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How Risk Assessments and Misuse-Case Development enable secure Factories of the Future environments

Published:23/06/20
by Konrad Czyzewski , Cyber Security Integrator ICS

Digitalisation and automation are considered to be two of the key enablers for ensuring future profitability of factories. The Factory of the Future (FoF) is no longer a collection of individual systems, but becomes a multifunctional production system. Consequently, new techniques are needed to improve the level of optimisation and cyber resilience of the FoF. Two beneficial techniques to ensure resilient FoF developments on an early stage are Risk Assessments (RA) and Misuse-Cases (MUC) development, both presented in this article.

At the beginning of a Risk Assessment, a suitable methodology must be selected. As a leading partner in the Cyberfactory#1 project, we initially set up workshops to ensure that all parties fully understand our approach. The next step is the Risk Assessment, followed by a complete review of the risks. Next, Misuse-Cases are generated and documented. After an internal quality check the documentation is handed over to the Use-Case (UC) owner. These process steps are depicted in Figure 1.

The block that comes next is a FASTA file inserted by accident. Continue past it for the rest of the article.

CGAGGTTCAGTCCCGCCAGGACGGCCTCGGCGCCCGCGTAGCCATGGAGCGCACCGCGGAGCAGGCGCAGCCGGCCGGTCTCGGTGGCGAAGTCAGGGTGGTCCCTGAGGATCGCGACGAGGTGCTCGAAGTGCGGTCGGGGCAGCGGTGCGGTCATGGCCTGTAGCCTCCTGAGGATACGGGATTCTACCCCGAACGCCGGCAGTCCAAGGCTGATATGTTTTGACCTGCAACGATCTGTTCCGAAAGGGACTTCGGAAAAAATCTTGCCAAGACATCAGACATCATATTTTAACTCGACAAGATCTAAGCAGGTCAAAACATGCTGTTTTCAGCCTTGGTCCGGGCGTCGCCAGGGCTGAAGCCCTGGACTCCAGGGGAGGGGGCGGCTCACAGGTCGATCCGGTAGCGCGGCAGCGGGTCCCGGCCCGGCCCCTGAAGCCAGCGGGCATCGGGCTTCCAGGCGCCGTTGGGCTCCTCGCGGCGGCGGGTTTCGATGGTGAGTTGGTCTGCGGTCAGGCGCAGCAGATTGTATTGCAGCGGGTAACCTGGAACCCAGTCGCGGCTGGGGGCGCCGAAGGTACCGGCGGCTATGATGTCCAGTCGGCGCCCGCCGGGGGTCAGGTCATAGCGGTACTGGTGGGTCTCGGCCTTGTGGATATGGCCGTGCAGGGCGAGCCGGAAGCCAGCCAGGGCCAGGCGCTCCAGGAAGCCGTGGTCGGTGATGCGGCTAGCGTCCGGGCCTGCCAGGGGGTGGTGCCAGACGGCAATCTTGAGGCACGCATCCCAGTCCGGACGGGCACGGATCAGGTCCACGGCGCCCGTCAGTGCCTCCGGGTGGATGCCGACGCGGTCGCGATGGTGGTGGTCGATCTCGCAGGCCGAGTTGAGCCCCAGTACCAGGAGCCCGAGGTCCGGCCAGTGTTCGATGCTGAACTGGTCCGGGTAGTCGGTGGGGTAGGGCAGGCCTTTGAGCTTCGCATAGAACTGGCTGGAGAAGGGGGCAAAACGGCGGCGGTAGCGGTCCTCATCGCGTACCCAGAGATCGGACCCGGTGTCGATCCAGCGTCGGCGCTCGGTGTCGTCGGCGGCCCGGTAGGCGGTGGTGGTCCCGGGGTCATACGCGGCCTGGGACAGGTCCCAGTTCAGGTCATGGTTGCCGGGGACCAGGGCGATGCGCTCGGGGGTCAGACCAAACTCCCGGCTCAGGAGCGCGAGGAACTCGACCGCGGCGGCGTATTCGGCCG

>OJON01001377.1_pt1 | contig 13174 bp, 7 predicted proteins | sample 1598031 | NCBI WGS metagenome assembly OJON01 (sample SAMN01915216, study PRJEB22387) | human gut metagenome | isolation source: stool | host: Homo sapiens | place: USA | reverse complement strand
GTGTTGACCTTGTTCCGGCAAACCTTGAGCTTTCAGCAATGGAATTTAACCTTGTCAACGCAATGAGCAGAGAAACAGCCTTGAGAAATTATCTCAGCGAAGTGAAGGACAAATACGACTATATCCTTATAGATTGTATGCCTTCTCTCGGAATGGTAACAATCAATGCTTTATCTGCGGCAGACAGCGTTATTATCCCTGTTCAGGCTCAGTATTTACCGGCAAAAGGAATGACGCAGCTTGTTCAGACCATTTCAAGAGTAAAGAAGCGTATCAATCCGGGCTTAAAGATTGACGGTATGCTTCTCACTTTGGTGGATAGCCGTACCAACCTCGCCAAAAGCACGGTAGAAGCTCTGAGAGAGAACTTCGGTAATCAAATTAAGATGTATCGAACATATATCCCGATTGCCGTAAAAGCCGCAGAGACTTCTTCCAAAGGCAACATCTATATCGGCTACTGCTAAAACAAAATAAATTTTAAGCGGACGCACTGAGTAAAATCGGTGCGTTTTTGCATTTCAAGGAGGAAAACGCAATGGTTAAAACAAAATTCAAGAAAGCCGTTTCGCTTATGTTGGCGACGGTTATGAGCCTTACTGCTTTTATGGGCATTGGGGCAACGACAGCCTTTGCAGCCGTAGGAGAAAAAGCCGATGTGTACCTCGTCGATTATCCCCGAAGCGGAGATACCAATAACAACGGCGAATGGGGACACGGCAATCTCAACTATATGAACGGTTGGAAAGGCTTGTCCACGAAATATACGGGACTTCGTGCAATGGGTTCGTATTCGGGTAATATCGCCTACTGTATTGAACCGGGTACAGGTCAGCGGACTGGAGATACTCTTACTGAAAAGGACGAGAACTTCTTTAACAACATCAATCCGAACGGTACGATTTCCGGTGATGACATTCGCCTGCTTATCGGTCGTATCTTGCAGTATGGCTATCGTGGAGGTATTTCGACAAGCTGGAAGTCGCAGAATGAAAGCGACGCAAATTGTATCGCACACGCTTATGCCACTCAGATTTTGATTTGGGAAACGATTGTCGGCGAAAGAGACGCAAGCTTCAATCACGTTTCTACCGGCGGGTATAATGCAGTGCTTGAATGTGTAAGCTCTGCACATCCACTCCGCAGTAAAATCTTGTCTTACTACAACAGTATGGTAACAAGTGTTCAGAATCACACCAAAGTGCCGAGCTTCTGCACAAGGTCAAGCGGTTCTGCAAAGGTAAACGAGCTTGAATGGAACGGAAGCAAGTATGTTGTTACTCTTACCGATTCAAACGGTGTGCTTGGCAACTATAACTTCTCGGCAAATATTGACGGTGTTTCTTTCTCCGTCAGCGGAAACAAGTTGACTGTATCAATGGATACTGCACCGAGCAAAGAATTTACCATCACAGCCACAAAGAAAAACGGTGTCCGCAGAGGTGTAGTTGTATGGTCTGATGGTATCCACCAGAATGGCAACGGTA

Figure 1: Cyberfactory #1 Risk Assessment and Misuse-Case apporach

Risk Assessment based on IEC-62443

A RA is a systematic approach to discover, evaluate and record potential risks which can harm an underlying system or process. This is done on an individual basis in collaboration with external and internal partners. We, at Airbus CyberSecurity, defined our own RA approach and adapted the IEC-62443 RA methodology for Industrial Control Systems Security. The alignment has some strong benefits. First of all, this standard follows an international established standard that was created specifically for the industrial environment and fulfils the ISO27000 norm family. Secondly, it is still under development with focus to Industry 4.0 which makes it applicable for upcoming tasks. Third, it focuses on ICS environments that help us to apply it out-of-the-box in current projects. 

Our Risk Assessment approach